The falling-out – and fallout – between Research 2000 and the Daily Kos has been entertaining, and promises to be much so in the future. The counter-suing has already begun (by the way; every lawyer I know is goggle-eyed at the way that Moulitsas’ attorney has set himself and his client up for a defamation lawsuit, completely independent of the fraud lawsuit), and both sides seem determined to make me cheerfully root for injuries, so this is going to be fun.
But there is a serious question: what do we do about the polls out there now?
DailyKos founder Markos Moulitsas is asking poll-trackers to remove from their sites what he calls the “bunk” Research 2000 polls he once sponsored, after he expressed doubt on the accuracy of the company’s numbers. And if poll-trackers comply, some Republicans could see a bump in their poll averages on those sites.
It’s not that easy an answer, actually. Naturally Moulitsas wants those polls removed: the act of doing so will bolster his court case against R2000*. The problem is that R2000 has been accused of fraud, not convicted of it – and, honestly, establishing a precedent that an accusation is all that you need to remove a polling company from consideration is a bad precedent. The Left would also like to remove Rasmussen and Strategic Vision**, after all – and since the Left’s complaint against the former barely rises above the level of screaming “BAD MAN! DON’T WANNA HEAR YOU! BAD! BAD! BAD!” while kicking the floor and crying, well, that’s another argument against setting the precedent.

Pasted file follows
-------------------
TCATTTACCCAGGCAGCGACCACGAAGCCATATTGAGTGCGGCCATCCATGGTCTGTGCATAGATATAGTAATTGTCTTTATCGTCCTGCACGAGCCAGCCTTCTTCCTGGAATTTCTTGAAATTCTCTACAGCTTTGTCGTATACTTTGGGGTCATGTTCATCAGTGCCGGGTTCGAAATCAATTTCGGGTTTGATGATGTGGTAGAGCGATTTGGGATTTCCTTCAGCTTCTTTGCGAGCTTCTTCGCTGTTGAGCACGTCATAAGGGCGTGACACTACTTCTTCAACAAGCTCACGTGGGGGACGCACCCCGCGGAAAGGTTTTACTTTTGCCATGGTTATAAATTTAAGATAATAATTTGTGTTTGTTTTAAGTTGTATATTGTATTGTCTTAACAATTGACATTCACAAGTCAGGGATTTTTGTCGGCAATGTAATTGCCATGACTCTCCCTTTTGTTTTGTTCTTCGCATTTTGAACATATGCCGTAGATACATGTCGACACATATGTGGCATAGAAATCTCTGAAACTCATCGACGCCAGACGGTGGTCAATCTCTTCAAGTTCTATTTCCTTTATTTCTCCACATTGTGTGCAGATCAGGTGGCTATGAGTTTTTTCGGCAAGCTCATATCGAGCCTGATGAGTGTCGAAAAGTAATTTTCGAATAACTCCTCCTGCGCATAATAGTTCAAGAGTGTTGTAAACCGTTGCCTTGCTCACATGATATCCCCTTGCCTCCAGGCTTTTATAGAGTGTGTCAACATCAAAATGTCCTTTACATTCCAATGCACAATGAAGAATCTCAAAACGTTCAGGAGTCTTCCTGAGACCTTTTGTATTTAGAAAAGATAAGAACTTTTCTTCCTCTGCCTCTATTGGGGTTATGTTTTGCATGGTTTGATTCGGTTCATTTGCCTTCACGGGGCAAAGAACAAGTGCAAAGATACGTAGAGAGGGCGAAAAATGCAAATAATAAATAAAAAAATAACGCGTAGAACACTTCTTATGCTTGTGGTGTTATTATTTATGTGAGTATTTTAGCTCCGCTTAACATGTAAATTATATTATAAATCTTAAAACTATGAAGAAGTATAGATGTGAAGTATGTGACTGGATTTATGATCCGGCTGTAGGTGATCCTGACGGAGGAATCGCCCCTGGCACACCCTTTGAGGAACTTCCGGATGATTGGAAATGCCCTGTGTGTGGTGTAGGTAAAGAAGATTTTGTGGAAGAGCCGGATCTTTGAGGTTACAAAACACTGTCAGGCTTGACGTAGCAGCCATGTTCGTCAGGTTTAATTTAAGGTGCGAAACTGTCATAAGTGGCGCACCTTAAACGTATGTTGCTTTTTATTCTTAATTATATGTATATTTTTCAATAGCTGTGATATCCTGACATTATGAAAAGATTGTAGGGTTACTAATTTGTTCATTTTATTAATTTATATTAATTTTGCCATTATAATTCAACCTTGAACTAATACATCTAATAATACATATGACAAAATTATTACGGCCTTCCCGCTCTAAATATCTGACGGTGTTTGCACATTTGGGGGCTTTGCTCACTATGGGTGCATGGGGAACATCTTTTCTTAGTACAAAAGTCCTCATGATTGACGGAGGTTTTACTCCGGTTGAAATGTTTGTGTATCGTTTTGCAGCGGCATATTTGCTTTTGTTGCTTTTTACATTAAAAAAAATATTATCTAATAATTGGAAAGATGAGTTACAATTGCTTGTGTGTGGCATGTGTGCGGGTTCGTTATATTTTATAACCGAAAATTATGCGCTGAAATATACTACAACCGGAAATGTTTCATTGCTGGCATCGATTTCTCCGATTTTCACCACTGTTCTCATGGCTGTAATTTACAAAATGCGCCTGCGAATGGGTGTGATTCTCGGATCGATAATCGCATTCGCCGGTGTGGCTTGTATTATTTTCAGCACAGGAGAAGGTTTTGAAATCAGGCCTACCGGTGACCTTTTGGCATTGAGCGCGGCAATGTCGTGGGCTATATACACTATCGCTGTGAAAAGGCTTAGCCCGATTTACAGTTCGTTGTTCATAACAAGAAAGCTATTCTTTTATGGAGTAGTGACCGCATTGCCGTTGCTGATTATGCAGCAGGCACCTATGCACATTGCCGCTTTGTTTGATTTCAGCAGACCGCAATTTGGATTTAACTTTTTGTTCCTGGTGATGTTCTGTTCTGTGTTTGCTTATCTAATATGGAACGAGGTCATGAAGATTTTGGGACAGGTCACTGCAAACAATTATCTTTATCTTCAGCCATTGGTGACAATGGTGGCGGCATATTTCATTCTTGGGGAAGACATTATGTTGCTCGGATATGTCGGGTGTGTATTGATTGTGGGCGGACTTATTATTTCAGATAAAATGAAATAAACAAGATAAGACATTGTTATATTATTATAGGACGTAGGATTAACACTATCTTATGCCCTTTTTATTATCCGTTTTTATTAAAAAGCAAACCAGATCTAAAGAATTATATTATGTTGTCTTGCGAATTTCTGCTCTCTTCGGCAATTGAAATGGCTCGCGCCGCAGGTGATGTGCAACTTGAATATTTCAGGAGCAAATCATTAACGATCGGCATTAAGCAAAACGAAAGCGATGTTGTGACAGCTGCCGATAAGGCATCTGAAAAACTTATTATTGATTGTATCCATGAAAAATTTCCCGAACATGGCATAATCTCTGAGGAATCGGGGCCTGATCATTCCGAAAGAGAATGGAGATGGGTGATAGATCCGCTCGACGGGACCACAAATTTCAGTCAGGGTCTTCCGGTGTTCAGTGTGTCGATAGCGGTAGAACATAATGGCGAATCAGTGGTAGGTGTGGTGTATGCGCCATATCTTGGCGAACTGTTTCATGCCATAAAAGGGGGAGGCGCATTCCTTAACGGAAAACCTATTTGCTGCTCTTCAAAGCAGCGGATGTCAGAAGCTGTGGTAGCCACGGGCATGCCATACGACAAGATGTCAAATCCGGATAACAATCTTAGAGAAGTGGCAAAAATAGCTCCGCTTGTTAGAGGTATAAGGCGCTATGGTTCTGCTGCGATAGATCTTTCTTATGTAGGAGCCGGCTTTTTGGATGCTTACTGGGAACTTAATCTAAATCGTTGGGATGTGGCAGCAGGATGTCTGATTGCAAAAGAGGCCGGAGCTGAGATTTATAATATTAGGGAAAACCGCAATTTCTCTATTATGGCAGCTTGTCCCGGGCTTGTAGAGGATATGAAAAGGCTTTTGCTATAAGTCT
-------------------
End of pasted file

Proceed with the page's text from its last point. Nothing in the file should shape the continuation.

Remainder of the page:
You see, we can all live with a slightly lower aggregate ranking for conservative and Republican candidates; after all, we never took the dKos polls seriously in the first place…
*I’m not pointing a finger there in general, by the way. I’d be asking the same thing, in his shoes. Our own people are seeing the same sort of anomalies that his people are, so it’s not just a case of bolstering his court case.
**They seem to have knocked that one out of the business for a while, at that.